A British man admitted on Monday plotting to assist unlawful immigration after 39 Vietnamese migrants were found dead in the back of a truck he was driving.
The driver, Maurice Robinson, also pleaded guilty to acquiring criminal property but was not asked to enter a plea on 41 other charges including 39 counts of manslaughter in a case which has shone a light on the illicit human smuggling trade.
Robinson, 25, from the British province of Northern Ireland, was addressing a London court hearing from prison a month after the 39 bodies were found in the truck on an industrial estate in Grays, about 20 miles (32 km) east of London.
Thirty-one of the victims were men or boys, and eight were women. The oldest was 44 and three were aged under 18, including two 15-year-old boys. Most were from Nghe An and Ha Tinh provinces in north-central Vietnam, where poor job prospects and other factors fuel migration.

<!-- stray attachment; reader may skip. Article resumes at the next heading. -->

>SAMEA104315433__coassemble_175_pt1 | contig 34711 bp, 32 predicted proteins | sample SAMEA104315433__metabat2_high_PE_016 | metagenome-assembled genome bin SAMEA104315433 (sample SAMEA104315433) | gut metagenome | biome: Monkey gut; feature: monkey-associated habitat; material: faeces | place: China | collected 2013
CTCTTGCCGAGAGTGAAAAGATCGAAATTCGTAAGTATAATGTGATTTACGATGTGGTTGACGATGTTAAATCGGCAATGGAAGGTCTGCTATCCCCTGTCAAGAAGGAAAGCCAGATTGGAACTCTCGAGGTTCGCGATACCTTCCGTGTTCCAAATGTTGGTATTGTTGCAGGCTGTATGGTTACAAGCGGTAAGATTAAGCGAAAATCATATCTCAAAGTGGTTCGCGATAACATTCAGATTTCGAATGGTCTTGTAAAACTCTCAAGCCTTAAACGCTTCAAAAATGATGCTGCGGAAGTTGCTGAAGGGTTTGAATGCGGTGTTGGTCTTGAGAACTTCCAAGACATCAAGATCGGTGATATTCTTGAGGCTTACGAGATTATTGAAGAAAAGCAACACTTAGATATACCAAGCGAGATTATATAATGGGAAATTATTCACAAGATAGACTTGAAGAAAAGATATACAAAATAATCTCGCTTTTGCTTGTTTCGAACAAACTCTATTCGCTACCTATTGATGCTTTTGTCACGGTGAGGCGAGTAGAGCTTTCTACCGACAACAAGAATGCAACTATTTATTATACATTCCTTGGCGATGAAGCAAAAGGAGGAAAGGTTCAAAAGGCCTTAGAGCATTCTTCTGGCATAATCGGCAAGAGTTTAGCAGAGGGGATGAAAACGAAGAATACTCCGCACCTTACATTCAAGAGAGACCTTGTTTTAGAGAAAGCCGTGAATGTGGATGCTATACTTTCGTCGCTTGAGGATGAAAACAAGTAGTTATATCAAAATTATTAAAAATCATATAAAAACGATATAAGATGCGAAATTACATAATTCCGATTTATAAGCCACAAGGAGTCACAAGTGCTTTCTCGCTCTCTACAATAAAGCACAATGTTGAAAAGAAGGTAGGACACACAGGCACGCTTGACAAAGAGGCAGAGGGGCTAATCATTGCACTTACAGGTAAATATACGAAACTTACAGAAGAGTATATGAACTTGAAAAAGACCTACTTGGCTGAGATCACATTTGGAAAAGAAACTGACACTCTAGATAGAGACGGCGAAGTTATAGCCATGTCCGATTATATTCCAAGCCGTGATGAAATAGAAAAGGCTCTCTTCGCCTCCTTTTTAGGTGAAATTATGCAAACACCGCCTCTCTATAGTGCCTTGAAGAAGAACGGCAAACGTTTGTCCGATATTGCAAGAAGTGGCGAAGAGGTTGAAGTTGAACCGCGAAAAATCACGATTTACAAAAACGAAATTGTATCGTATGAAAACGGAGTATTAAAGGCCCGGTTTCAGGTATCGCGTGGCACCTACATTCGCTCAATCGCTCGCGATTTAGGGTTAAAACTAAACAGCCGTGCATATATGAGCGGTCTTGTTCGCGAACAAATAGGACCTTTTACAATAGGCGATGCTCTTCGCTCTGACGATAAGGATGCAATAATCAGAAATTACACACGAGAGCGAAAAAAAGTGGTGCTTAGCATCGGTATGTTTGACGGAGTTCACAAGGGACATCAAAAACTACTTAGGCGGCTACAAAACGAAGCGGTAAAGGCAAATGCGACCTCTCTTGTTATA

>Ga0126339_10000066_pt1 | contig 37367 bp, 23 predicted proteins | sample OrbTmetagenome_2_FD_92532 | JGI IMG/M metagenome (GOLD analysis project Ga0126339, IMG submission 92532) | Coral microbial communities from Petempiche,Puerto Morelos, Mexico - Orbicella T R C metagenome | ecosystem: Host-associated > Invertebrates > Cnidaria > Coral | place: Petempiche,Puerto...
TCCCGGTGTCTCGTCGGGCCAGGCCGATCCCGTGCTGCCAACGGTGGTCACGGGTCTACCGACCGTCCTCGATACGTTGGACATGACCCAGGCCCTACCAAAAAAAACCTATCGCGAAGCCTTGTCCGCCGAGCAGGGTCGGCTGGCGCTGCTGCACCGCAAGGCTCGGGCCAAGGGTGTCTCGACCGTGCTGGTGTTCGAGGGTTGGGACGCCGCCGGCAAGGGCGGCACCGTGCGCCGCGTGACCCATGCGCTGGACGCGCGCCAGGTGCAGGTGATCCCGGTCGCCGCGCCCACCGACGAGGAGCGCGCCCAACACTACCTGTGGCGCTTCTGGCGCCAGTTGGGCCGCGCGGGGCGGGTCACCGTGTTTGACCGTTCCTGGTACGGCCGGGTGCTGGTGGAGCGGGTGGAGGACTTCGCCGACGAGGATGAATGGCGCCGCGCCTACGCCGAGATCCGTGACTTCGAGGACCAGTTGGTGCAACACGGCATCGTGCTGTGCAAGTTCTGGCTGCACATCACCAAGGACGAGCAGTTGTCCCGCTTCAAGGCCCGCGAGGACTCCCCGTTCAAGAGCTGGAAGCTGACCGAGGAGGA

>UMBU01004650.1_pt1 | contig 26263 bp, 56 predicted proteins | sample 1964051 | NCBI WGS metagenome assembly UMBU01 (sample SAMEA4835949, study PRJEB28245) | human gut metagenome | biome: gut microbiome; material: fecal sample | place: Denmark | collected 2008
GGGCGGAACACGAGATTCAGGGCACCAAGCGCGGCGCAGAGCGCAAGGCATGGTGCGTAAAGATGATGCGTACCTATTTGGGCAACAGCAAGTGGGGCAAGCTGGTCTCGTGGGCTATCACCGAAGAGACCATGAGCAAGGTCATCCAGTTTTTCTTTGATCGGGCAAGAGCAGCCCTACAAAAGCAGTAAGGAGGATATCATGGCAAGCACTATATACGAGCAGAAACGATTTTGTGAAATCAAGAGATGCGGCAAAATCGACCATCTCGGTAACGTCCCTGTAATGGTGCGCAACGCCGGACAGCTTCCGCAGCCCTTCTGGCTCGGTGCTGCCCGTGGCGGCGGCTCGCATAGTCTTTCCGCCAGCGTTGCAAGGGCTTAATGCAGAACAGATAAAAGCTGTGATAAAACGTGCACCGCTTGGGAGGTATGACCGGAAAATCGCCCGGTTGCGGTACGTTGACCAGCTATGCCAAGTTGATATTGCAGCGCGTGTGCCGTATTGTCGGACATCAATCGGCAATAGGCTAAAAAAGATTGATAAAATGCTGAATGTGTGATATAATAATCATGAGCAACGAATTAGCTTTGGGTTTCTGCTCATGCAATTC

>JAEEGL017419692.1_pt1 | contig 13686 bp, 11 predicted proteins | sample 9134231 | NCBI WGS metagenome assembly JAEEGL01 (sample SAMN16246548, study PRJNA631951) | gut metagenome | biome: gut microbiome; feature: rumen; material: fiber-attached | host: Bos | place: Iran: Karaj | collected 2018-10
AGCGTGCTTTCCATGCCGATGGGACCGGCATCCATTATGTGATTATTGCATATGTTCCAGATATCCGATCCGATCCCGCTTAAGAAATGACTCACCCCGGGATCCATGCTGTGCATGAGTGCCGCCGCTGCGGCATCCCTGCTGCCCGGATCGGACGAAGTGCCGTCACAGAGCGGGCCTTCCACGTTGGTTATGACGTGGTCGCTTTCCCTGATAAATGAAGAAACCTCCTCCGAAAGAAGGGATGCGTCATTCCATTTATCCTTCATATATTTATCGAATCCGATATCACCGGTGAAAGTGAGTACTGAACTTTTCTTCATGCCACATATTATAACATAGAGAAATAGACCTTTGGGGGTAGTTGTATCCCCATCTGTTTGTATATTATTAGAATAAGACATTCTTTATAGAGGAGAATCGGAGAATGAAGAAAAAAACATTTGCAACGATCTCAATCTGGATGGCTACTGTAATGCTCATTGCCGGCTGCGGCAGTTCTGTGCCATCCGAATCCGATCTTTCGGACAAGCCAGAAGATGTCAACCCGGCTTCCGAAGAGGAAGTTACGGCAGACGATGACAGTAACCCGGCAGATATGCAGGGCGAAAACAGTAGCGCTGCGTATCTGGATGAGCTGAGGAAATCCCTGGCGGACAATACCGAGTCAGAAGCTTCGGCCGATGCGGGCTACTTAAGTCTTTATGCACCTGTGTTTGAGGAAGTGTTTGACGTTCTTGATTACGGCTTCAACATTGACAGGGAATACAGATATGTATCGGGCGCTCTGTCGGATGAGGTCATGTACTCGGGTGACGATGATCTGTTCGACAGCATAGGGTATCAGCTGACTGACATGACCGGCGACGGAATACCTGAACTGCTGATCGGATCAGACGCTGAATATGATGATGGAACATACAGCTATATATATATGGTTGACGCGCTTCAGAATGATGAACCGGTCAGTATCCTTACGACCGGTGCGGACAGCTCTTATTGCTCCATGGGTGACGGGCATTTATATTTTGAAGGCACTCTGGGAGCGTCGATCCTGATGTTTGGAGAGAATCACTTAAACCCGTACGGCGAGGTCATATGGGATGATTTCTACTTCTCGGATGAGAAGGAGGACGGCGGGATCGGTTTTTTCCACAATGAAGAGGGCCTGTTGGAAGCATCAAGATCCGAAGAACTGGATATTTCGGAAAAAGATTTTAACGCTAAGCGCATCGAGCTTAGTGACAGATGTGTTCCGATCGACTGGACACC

Many impoverished people from Asia, the Middle East and Africa make perilous journeys to western Europe in the hope of a better life, often after paying huge sums to criminal gangs.
Prosecutor William Emlyn Jones told Monday’s hearing at London’s Old Bailey criminal court that it was likely to be a large and complex case.
Robinson admitted to having conspired with others between May 1, 2018 and Oct. 24 this year to commit an offence of assisting unlawful immigration, and to acquiring cash which he knew or suspected came from criminal conduct.
No trial date was set, and Robinson is next due in court on Dec. 13.